Vast, Rugged, Gloomy Magnitude 135

NATURE. Sculpture Design Transfiguration Great Things done
easily Effort, Power Iron Bars Scholastic Stiffness Waves.
Ripples 139



GENIUS. Reserve Creative Absolute Superficial Imitation
Deep Emotion Little Geniuses Mere Method What a Man
does Aspiration, Inspiration Will, Study Tempestuous Pas-
sions 143


THEATRE FRANCAIS. Its Method Voice Training Racine Mad-
ame Talma Rachel 146

ACTING SAMSON. Talma's Advice Translation ' Mis-en-scene '

Rachel at Sixteen Quarrels 161

ACTING TALMA. Sketch Acting The Passions Society Sensi-
bility, Imagination, Intelligence Le Kain Meditation Climax 169

ORATORS. Demosthenes Cicero Gracchus Cato Pericles St.
Paul Spurgeon Pitt Mitts Webster Clay Lacordaire 174

ACTORS. Eoscius Betterton, (Acting) Gibber Barton Booth
Wilkes Barry Betterton Talma Garrick Elizabeth Barry
Sarah Siddons Edmund Kean Mrs. Jordan The elder Booth
Macready Fechter Salmni Janauschek Mile. Georges
Cunniberti Baron RacJiel Ristori, (Scribe, etc.) Forrest 182

SINGERS. Lablache Parepa Patti Campanella 232

ARTISTS, ETC. Angelo Canova Di Vinci Shakespeare, etc 234

LARGE THEATRES. Ideals Kemble, Cooke, Kean 237


CRITICISM, ANALYSIS. See Listen Study Observation Vivid En-
joyments Perfection The Senses Faults and Beauties Stand-
ard Mediocrity Defects, Qualities The Mass Feelings, Princi-
ples Public Opinion Competent Judges The Stage Justice
Fal?e Delicacy Independence Amiable Critics Cynics Fal-
coners Red Contempt 248

PREJUDICE. Great Debuts Readings Acting Stars Stock Acting
Debutantes.. 262

H A Li/8, ETC. Habit Lungs Echoes Heat Wires 264

THE VOICE. Muscles Voice made, forced, worn out Colds, Cures,

etc. Laryngitis Catarrh Tonsils Constipation Headache.. . . 264

NIGHT- AIR. Toilet for Stage, etc. Sleeplessness Somnambulism.. , . 265
AMUSEMENT. Smoking Insanity, Lunacy Abstraction Lady Mac-
beth 272

APPLAUSE. Simplicity Laughter Piano Duel 276



THE HAIR, COSTUME. Faces Hair Mustache Forehead Xose
Flowers Feathers 280

COSTUME. Check Stripes Unity Dignity Style Drapery-
Shoes Colors Blonde Brunette 282

DECORATIONS. Colors Costumes Scenes 285

THE PASSIONS. Active, Passive Passion, Affection 286

THE TEMPERAMENTS. Athletic Sanguine Lymphatic Nervous
Bilious Emotional Pleasure, Pain Excitable Persons Joy
Grief Anger Fear 287

EMOTION. Discipline Styles Intensity 295

ACTING OF THE PASSIONS. Intoxication Laughter Suffocation
Fainting Death 297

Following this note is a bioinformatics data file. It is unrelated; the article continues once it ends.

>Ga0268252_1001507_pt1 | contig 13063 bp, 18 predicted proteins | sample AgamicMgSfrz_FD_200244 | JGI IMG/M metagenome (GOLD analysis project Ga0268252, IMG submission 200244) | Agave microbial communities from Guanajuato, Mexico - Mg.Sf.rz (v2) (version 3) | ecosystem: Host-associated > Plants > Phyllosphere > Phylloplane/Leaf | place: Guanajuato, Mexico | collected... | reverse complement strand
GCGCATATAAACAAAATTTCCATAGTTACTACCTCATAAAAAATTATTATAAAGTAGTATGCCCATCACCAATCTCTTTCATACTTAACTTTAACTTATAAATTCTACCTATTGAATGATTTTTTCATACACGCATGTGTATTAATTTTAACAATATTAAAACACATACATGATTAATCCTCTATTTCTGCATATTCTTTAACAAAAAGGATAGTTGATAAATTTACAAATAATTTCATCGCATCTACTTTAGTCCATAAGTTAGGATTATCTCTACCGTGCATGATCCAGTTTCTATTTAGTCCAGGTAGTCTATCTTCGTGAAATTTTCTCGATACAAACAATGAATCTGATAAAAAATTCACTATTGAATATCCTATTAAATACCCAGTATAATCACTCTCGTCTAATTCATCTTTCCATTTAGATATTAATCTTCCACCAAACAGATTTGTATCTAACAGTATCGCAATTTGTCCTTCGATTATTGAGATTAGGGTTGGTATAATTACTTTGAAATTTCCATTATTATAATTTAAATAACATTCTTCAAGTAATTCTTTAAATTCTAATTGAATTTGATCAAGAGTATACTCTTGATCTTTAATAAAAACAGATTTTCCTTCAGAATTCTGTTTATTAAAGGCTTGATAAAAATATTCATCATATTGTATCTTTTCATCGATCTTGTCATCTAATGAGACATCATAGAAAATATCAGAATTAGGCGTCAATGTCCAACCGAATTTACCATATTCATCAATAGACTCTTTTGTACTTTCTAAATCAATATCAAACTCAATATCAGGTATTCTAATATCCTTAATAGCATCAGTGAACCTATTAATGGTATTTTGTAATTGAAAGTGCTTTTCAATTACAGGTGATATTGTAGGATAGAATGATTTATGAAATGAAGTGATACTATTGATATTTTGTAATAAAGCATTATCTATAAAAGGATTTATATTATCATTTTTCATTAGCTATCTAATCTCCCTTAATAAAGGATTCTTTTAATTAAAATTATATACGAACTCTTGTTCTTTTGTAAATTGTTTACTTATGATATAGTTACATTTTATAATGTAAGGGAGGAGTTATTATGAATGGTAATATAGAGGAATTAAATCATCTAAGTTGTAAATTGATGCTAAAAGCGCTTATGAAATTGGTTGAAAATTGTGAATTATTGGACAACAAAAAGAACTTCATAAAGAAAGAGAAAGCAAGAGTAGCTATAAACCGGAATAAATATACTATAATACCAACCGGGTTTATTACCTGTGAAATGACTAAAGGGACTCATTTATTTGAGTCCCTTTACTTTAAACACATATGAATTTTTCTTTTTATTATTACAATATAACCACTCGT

ACTING. Conception Face, Body, Voice Copying Authors Aaron
Hill Mrs. Cibber Aerial Element Training Work Angelo
Interpretation German Theatres Symbolical, Mimetic 303

FROM ALGER'S FORREST. Great Ones Atlantean Self-Possession
Sympathetic Voice Conventional Suppression Impersonal
Colossal The JEsthetic Theatre The Actor's Career Charity
The True Actor Humility Society Leisure Solitude Psyche
Petty Interests Leading Idea Imperfect Intuition Ease.
Extended Base ' Soul of the Violin ' Sobbing Blushing Re-
ality Tenderness High Mellow Note Bodily Exercise Visible
Manifestations, Invisible Movements Impetuosity ' Creating '
Characters Tragedy and Comedy Finesse Torture Faces of
Actors 309

DELSARTE. Synopsis of System 353

FAILURE IN ACTING. Perfection Rubens' Martyrs Gusto Popu-
larity The Hands Conventional Acting From Alger's Forrest 354

SCHOOLS OP ACTING. Romantic Sensational Melodramatic Clas-
sic Natural Artistic. The Active Sublime The Passive Sub-
lime The Beautiful The Vivid Stimulants Realistic Acting
Authors and Plays Acting Women Dramatic Screams Dis-
sipation Age of Actors Day of Performance Stage Fright
Good Words from Goethe Rehearsals Rules of Life 377

(JoKiiiK. The Dramatic Instinct . . 405




HE business of life is to learn ; pride resents the offer to
teach, indolence declines it.

The teacher opens the mind, shortens study, gives result, in
brief, of years of toil ; shows how to progress more rapidly ;
opens the way to recognize nature, and to use the faculties she
has given ; to admire and enter into principles that might
otherwise prove unpalatable.

Principles save labor and trials to those who might ultimately
get along and.never usje them. To admire on them is the only
way to imitate without loss of originality.

The road to art is long, and made so by mistakes and the
difficulty of analyzing things addressed to the taste and feelings.
Nature uninstructed degenerates. When culture is not under
strict, artistic supervision there results a painful, uncertain, un-
satisfactory effort. It makes one less sympathizing, less capable
of enjoyment from effort of others, and narrows down the art
because one-sided.

Vanity comes from false training ; it is empty, loose, negli-
gent, mannered, artificial, fantastic ; a sensual vagueness. In-
terest and passion beget no fruit ; a monotonous circle ; ineffec-
tual activity. It is the destruction of ideality because not
through artistic ideas but through pathological reality. It
should be the love of truth, the hate of falsity and pretence ;
and to build up by character and force.

12 ACTI.\<i -I.V7) ORATORY.

It must be mind to have permanent delight, for with a true
taste nature returns after culture. We go back to nature
through her laws, and power returns with increase.

Forced instruction is ineffectual. Few have been taught to
any purpose who have not been, in great part, their own teachers.

Those instructions are best which are given through affection
to the instructor, for then, the mind is more open to receive
them. Youth desires an overflowing heart, daring thoughts,
and speedy deeds. Instruction must be blended with romance,
imagination and reality, but not to so great a degree as to dis-
turb the ground tone of truth, for excess stupefies. Younger
pupils are oftenest best taught by those who are a degree ad-
vanced above them, and in classes.

During the period of transition the voice must be exercised
very moderately, or given up entirely. The same caution must
be used in singing, which is identical with speaking. It must